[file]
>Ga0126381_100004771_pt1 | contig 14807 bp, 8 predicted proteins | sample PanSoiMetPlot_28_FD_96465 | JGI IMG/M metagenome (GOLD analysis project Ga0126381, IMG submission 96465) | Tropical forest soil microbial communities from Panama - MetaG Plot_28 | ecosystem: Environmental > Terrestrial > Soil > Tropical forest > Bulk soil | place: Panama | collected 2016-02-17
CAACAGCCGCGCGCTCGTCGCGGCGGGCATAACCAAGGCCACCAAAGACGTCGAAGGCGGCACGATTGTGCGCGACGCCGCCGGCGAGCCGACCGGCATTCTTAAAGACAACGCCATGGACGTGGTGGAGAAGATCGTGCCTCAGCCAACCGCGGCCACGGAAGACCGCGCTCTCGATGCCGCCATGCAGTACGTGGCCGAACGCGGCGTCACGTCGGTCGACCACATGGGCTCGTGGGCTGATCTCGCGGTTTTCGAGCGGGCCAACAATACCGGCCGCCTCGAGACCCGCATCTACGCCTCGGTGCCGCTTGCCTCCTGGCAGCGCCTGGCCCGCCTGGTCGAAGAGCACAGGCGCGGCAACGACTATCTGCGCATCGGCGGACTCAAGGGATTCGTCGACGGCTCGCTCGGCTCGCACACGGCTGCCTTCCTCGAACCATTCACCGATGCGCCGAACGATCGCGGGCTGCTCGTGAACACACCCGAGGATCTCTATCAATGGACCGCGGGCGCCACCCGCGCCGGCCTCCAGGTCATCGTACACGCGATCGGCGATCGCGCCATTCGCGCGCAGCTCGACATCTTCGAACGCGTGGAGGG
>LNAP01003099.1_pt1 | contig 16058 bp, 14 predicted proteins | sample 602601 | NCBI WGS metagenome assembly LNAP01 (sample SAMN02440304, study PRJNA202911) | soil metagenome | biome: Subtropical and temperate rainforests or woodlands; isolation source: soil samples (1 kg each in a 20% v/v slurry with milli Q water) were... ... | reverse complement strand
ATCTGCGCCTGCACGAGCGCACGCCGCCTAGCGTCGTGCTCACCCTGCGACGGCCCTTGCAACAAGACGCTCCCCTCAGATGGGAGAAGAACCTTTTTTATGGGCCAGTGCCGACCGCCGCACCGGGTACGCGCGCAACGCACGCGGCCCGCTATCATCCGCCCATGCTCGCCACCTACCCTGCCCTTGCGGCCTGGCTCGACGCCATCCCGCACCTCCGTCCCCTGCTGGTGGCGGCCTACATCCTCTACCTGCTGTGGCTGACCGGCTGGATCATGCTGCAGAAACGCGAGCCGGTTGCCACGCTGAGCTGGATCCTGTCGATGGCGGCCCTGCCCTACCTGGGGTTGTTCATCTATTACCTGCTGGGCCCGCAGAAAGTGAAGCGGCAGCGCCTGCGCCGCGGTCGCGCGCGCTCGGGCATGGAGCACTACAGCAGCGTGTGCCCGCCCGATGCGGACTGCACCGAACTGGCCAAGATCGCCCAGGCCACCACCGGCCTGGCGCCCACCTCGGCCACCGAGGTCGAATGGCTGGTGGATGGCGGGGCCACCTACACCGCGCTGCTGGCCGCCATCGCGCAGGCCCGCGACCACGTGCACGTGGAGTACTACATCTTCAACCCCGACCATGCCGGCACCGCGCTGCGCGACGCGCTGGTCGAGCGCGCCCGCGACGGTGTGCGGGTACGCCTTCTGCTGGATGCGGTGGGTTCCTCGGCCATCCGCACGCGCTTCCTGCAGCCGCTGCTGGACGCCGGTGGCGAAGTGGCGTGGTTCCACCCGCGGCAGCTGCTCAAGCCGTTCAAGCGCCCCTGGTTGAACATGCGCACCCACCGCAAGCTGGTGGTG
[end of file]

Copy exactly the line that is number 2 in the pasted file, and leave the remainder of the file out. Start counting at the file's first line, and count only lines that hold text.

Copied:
CAACAGCCGCGCGCTCGTCGCGGCGGGCATAACCAAGGCCACCAAAGACGTCGAAGGCGGCACGATTGTGCGCGACGCCGCCGGCGAGCCGACCGGCATTCTTAAAGACAACGCCATGGACGTGGTGGAGAAGATCGTGCCTCAGCCAACCGCGGCCACGGAAGACCGCGCTCTCGATGCCGCCATGCAGTACGTGGCCGAACGCGGCGTCACGTCGGTCGACCACATGGGCTCGTGGGCTGATCTCGCGGTTTTCGAGCGGGCCAACAATACCGGCCGCCTCGAGACCCGCATCTACGCCTCGGTGCCGCTTGCCTCCTGGCAGCGCCTGGCCCGCCTGGTCGAAGAGCACAGGCGCGGCAACGACTATCTGCGCATCGGCGGACTCAAGGGATTCGTCGACGGCTCGCTCGGCTCGCACACGGCTGCCTTCCTCGAACCATTCACCGATGCGCCGAACGATCGCGGGCTGCTCGTGAACACACCCGAGGATCTCTATCAATGGACCGCGGGCGCCACCCGCGCCGGCCTCCAGGTCATCGTACACGCGATCGGCGATCGCGCCATTCGCGCGCAGCTCGACATCTTCGAACGCGTGGAGGG